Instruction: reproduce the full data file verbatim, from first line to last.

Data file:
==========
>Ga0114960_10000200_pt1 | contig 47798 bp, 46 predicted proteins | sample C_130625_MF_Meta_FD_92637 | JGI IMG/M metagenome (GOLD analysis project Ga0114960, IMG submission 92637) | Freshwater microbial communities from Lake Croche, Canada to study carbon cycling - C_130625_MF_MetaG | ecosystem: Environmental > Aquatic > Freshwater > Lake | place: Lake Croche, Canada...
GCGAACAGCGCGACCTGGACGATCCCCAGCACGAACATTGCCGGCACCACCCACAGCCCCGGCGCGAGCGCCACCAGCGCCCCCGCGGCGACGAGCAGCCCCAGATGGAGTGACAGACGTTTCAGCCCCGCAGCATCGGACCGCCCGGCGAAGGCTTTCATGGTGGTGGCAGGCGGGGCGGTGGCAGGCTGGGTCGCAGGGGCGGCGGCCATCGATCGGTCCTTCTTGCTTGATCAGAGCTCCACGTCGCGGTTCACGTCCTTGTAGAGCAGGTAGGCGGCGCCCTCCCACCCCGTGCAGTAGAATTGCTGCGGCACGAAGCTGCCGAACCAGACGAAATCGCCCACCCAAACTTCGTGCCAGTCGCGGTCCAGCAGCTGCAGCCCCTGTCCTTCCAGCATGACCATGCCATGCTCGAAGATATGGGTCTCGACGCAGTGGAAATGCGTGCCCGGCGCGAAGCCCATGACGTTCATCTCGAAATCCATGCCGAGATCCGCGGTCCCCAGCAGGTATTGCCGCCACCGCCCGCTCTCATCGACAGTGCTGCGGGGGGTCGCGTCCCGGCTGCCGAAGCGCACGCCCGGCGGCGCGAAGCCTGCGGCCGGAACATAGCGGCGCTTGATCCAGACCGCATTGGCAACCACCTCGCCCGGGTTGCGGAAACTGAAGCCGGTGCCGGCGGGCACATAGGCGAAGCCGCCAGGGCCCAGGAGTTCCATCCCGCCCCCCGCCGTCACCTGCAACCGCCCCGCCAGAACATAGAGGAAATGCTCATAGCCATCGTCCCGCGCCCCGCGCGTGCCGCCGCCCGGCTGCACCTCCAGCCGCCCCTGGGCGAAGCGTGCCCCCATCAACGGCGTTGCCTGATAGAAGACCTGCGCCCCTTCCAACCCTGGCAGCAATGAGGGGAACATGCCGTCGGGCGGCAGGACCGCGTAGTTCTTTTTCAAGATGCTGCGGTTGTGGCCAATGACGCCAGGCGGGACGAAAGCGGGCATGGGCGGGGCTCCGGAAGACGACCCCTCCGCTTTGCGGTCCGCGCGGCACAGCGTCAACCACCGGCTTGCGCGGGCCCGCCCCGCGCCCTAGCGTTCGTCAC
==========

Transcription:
>Ga0114960_10000200_pt1 | contig 47798 bp, 46 predicted proteins | sample C_130625_MF_Meta_FD_92637 | JGI IMG/M metagenome (GOLD analysis project Ga0114960, IMG submission 92637) | Freshwater microbial communities from Lake Croche, Canada to study carbon cycling - C_130625_MF_MetaG | ecosystem: Environmental > Aquatic > Freshwater > Lake | place: Lake Croche, Canada...
GCGAACAGCGCGACCTGGACGATCCCCAGCACGAACATTGCCGGCACCACCCACAGCCCCGGCGCGAGCGCCACCAGCGCCCCCGCGGCGACGAGCAGCCCCAGATGGAGTGACAGACGTTTCAGCCCCGCAGCATCGGACCGCCCGGCGAAGGCTTTCATGGTGGTGGCAGGCGGGGCGGTGGCAGGCTGGGTCGCAGGGGCGGCGGCCATCGATCGGTCCTTCTTGCTTGATCAGAGCTCCACGTCGCGGTTCACGTCCTTGTAGAGCAGGTAGGCGGCGCCCTCCCACCCCGTGCAGTAGAATTGCTGCGGCACGAAGCTGCCGAACCAGACGAAATCGCCCACCCAAACTTCGTGCCAGTCGCGGTCCAGCAGCTGCAGCCCCTGTCCTTCCAGCATGACCATGCCATGCTCGAAGATATGGGTCTCGACGCAGTGGAAATGCGTGCCCGGCGCGAAGCCCATGACGTTCATCTCGAAATCCATGCCGAGATCCGCGGTCCCCAGCAGGTATTGCCGCCACCGCCCGCTCTCATCGACAGTGCTGCGGGGGGTCGCGTCCCGGCTGCCGAAGCGCACGCCCGGCGGCGCGAAGCCTGCGGCCGGAACATAGCGGCGCTTGATCCAGACCGCATTGGCAACCACCTCGCCCGGGTTGCGGAAACTGAAGCCGGTGCCGGCGGGCACATAGGCGAAGCCGCCAGGGCCCAGGAGTTCCATCCCGCCCCCCGCCGTCACCTGCAACCGCCCCGCCAGAACATAGAGGAAATGCTCATAGCCATCGTCCCGCGCCCCGCGCGTGCCGCCGCCCGGCTGCACCTCCAGCCGCCCCTGGGCGAAGCGTGCCCCCATCAACGGCGTTGCCTGATAGAAGACCTGCGCCCCTTCCAACCCTGGCAGCAATGAGGGGAACATGCCGTCGGGCGGCAGGACCGCGTAGTTCTTTTTCAAGATGCTGCGGTTGTGGCCAATGACGCCAGGCGGGACGAAAGCGGGCATGGGCGGGGCTCCGGAAGACGACCCCTCCGCTTTGCGGTCCGCGCGGCACAGCGTCAACCACCGGCTTGCGCGGGCCCGCCCCGCGCCCTAGCGTTCGTCAC